Project Humanities director touted as 'Invisible Hero'


February 4, 2015

If academia were Hollywood, it would be sweeps season for Neal A. Lester.

Lester, who is the founding director of ASU’s Project Humanities and Foundation Professor of English, was presented with the 2015 Invisible Heroes’ "UMOJA" Award at a Feb. 3 ceremony at Mount of Olives Lutheran Church in Phoenix. It is Lester’s sixth award in less than a year. Neal A. Lester Download Full Image

“Neal Lester educates the community about our biases, prejudices and stereotypes,” said Jason Green, founder of the United Gay Informed Men of African-descent (UGIMA). “He has always been an ally of the LGBT community and an agent of change regarding the privileges associated with heteronormativity and cisgender bias.”

Green said each year at Invisible Heroes, his organization gives out three awards based on the principles of Kwanzaa. “Umjoa” is the principle of unity, stressing the importance of togetherness for the family and for the community.

The award was established in 2010 by UGIMA to recognize the hidden or invisible history of current and past figures in the black and LGBT community. Past honorees include singer Sylvester, actor Paul Winfield, writer Langston Hughes, entertainer Josephine Baker and comedian Jackie “Moms” Mabley.

Lester said the award holds special significance for him.

"That the work of Project Humanities is making such an impact nationally, regionally and locally is gratifying,” Lester said. “Reaching wide and diverse audiences has indeed become hallmark of our programming."

Lester and Project Humanities have received major accolades since the project was founded just over three years ago, demonstrating the rapidly growing success and impact of this university initiative.

In 2014, Lester received the Roy Wilkins Community Service Award from the East Valley National Association for the Advancement of Colored People; the inaugural Key of Excellence Award from the Phi Beta Kappa Society; the Juliana Yoder Friend of the Humanities Award from Arizona Humanities; and a written commendation from His Holiness the Dalai Lama for the Humanity 101 effort.

Last month, Lester was presented with the 2015 Francis March Award by the Association of Departments of English in Vancouver, Canada.

Reporter , ASU Now

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Taking risks in “This Girl Laughs, This Girl Cries, This Girl Does Nothing”


February 4, 2015

Growing up is tough, even in the world of fairytale and fantasy.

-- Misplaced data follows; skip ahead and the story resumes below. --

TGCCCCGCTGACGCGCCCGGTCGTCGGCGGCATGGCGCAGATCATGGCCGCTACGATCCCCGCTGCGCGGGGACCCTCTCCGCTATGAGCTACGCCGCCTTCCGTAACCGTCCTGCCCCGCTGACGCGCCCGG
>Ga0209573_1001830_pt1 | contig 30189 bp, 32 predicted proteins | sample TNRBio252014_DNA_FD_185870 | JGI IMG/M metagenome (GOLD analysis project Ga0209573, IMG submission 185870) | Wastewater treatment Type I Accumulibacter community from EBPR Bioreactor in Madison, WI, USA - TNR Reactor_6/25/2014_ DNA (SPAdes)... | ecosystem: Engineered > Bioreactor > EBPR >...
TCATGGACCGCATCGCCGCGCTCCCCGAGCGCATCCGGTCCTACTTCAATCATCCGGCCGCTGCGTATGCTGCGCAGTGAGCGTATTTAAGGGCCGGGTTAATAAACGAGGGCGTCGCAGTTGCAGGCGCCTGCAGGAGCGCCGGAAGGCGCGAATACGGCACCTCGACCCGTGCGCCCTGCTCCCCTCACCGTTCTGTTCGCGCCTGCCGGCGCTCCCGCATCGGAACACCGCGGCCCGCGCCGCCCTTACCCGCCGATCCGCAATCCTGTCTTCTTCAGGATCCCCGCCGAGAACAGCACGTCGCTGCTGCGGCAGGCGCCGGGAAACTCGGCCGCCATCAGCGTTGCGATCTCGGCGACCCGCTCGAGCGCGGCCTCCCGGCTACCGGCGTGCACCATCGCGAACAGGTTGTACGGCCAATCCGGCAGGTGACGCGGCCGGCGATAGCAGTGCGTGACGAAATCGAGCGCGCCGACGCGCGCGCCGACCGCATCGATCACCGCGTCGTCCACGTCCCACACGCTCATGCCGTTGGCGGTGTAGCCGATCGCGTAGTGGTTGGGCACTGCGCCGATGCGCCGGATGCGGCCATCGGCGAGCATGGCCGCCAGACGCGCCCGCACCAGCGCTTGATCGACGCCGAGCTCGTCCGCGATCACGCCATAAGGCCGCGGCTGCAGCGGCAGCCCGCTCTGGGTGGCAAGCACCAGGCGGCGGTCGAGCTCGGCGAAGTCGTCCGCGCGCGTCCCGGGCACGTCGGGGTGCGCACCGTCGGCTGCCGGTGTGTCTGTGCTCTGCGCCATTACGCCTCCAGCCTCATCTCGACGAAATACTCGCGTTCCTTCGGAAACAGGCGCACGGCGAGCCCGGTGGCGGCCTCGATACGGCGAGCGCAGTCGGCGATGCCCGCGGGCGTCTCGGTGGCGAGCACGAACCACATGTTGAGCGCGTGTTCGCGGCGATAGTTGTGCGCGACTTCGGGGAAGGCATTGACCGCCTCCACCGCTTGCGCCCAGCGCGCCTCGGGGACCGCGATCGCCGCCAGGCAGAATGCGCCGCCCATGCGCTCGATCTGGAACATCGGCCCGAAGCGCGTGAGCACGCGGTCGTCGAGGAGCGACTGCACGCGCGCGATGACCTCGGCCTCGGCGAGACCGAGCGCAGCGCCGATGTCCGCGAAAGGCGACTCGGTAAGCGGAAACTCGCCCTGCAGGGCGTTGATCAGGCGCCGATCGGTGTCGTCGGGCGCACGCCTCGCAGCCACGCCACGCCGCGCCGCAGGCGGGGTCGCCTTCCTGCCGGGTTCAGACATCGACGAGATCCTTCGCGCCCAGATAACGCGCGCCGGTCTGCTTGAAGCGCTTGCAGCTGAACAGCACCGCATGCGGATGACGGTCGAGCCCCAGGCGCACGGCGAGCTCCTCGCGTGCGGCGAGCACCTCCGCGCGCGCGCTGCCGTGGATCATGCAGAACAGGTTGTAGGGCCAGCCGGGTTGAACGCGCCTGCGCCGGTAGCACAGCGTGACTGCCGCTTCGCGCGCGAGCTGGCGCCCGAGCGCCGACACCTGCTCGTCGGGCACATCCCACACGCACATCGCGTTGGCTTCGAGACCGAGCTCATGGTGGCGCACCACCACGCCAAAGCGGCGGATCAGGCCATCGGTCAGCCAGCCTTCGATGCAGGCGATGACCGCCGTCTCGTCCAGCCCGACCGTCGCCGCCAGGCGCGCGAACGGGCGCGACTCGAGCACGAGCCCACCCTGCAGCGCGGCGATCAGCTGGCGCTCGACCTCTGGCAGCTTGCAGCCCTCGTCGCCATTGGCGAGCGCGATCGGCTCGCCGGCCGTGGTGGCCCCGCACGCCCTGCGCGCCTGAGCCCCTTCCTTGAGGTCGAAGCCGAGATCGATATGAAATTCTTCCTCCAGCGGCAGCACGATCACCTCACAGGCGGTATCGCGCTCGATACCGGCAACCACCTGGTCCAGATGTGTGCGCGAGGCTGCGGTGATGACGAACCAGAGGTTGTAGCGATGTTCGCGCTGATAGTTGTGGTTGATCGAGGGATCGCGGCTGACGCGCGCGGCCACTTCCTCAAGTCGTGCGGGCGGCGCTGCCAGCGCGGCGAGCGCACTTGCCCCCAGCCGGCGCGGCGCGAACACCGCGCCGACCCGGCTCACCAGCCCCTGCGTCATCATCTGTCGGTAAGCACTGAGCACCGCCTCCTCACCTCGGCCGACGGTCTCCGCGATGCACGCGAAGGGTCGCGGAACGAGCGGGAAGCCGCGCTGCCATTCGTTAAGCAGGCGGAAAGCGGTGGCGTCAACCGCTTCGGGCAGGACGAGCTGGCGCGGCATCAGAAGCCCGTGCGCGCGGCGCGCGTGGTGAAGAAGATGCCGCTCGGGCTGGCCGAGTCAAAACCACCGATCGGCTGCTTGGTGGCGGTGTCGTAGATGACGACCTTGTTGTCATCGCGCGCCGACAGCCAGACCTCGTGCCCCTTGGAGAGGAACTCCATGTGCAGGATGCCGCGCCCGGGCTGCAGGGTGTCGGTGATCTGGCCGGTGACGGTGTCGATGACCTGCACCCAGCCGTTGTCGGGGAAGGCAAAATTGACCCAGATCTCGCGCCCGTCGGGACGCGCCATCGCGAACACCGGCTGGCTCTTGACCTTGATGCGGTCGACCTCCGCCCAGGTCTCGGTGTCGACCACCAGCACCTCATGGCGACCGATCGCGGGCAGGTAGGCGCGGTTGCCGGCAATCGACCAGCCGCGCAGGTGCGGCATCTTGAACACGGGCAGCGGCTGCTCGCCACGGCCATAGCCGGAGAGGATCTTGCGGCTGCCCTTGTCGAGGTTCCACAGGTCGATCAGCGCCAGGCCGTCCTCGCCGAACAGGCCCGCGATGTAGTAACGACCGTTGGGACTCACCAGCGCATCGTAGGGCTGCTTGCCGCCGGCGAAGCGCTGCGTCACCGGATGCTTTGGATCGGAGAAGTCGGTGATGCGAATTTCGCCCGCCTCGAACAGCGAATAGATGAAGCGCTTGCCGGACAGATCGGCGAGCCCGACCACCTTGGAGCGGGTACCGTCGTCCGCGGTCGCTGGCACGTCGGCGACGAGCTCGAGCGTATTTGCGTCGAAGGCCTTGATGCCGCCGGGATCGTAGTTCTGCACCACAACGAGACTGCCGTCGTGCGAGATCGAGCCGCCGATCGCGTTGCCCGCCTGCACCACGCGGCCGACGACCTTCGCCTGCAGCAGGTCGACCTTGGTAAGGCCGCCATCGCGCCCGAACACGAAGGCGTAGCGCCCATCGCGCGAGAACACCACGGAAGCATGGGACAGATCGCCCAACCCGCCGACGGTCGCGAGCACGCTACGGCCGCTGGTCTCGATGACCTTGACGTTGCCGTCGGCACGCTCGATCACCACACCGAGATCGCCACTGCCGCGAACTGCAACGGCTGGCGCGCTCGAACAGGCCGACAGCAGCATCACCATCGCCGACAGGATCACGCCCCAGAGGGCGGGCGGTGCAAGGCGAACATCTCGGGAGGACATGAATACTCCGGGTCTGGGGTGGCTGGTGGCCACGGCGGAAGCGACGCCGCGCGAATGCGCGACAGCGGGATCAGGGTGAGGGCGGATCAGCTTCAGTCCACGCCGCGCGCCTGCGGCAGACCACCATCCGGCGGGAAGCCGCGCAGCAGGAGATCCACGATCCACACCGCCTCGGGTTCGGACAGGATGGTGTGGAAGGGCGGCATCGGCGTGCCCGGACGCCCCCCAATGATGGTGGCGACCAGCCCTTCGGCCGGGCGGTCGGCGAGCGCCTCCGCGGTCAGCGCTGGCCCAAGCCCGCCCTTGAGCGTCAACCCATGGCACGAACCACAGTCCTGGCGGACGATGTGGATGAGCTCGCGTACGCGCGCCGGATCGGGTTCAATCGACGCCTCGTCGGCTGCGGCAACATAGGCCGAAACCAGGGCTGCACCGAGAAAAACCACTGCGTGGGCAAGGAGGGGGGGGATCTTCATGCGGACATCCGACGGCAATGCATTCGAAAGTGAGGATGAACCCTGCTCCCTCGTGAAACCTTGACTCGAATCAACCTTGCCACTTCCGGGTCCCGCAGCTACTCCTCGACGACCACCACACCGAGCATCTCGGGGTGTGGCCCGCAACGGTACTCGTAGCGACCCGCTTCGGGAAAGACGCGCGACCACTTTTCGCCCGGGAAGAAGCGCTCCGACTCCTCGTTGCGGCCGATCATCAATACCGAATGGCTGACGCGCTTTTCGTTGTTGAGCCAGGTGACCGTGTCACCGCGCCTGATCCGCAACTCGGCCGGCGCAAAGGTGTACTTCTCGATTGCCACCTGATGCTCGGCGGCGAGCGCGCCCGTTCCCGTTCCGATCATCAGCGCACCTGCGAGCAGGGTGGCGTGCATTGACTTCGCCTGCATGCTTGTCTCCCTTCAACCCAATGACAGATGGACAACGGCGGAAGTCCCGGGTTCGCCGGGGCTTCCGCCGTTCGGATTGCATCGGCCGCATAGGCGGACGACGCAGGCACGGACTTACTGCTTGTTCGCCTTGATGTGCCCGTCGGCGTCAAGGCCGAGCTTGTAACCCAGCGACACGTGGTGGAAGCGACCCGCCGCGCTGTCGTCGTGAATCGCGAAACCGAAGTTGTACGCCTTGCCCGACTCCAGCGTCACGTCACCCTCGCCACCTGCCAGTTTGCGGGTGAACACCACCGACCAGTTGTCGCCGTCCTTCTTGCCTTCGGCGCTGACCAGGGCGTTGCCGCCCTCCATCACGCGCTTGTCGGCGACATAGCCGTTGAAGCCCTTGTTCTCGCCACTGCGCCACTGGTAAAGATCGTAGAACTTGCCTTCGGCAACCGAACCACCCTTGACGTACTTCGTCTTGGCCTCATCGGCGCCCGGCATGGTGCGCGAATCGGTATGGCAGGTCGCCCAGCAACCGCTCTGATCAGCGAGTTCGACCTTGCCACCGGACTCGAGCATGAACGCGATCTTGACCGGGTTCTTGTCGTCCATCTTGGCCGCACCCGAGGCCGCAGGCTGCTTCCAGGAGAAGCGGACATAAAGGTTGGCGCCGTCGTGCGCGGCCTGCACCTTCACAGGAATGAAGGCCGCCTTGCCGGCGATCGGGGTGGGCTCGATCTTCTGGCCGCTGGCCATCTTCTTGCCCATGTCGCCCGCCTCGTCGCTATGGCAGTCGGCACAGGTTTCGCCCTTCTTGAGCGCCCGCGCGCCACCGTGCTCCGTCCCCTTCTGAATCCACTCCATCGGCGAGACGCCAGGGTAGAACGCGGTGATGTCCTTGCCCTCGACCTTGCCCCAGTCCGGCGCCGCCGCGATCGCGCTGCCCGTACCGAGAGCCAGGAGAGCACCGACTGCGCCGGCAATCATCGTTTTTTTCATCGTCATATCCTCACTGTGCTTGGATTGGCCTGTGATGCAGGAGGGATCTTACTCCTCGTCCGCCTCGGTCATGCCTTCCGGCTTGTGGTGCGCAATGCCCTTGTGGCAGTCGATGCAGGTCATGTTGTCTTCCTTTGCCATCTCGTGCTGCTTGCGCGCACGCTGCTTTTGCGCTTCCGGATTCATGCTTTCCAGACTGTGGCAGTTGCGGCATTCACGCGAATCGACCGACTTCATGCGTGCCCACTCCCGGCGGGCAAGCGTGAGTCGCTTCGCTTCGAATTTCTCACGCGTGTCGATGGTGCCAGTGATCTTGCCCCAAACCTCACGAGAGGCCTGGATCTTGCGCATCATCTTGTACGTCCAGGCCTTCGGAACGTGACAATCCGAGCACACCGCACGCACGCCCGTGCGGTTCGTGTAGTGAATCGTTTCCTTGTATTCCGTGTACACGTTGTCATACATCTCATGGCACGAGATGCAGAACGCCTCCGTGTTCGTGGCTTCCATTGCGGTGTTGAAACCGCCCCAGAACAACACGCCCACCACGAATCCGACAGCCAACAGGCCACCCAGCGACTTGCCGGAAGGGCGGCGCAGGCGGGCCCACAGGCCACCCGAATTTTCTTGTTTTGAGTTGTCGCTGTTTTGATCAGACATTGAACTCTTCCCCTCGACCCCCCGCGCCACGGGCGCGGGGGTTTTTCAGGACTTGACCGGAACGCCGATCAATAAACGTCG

In the latest ASU MainStage production, Finegan Kruckemeyer’s “This Girl Laughs, This Girl Cries, This Girl Does Nothing,” three sisters must find their own individual paths through a fantastical world as they discover more about what truly matters to each of them in life. "This Girl Laughs, This Girl Cries, This Girl Does Nothing" Photo courtesy of Herberger Institute for Design and the Arts Download Full Image

“The beauty of this fairytale is that the young women in this play are actually creating their own world,” says the play’s director, Erika Hughes, who is an assistant professor of theatre in the School of Film, Dance and Theatre. “So they make their own magic in a way that is very relatable and also teaches us that we all make our own magic.”

When we meet sisters Albienne, Beatrix and Carmen, at the play’s inception, they are only 12 years old. The story spans 20 years of adventure and change as each girl grows into her own woman.

“So much of popular entertainment offers only ‘the princess’ as a model to which girls may aspire,” says Lance Gharavi, associate director of the School of Film, Dance and Theatre and artistic director for the MainStage season. “’This Girl’ has no princesses, just three orphaned heroines. Each of them struggles to find her own way of making it through a dangerous world, each makes something very different of herself. While Kruckemeyer’s script is irresistibly fun and playful, it also offers a grittier, more complicated and ultimately more empowering vision for girls than the one the multi-plex has made familiar.”

Behind the Scenes: This Girl Laughs, This Girl Cries, This Girl Does Nothing from ASU Sch of Film, Dance & Theatre on Vimeo.

Emily Nash, an undergraduate in the School of Film, Dance and Theatre, plays Carmen, the girl who does nothing. She thinks the play is particularly relatable for college-aged students like herself. “A lot of ASU students are in a similar position to these girls,” says Nash. “They’re on their own for the first time and they’re trying to figure out who they are. While they’re here, they’re going to have to try to figure out what’s important to them.”

Appropriately, playing this role has allowed Nash to practice doing just that. “During the process of this show, a very comfortable zone has been created for me to experiment, to try new things,” she says. “I feel like it’s helped me take more risks as an actress.”

“This Girl Laughs, This Girl Cries, This Girl Does Nothing” is a Theatre for Youth production, which means it is suitable for young audiences, but the themes in this story will appeal to theatregoers of all ages.

“I think it’s a play that will really make people think about their own life journeys, the risks that they’ve taken, and how to support people as they grow,” says Hughes.

Catch one of seven performances of “This Girl Laughs, This Girl Cries, This Girl Does Nothing” at the Lyceum Theatre, 901 S. Forest Mall, on ASU’s Tempe Campus:
Feb. 13 at 7:30 p.m.
Feb. 14 at 7:30 p.m.
Feb. 15 at 2 p.m.
Feb.19 at 7:30 p.m.
Feb. 20 at 7:30 p.m.
Feb. 21 at 7:30 p.m.
Feb. 22 at 2 p.m.

Tickets prices are:
$16–General; $12–ASU Faculty, Staff + Alumni; $12–Senior; $8–Student
Purchase tickets online or call 480.965.6447.

Media Contact:
Katrina Montgomery
Editor Assistant
480.727.4433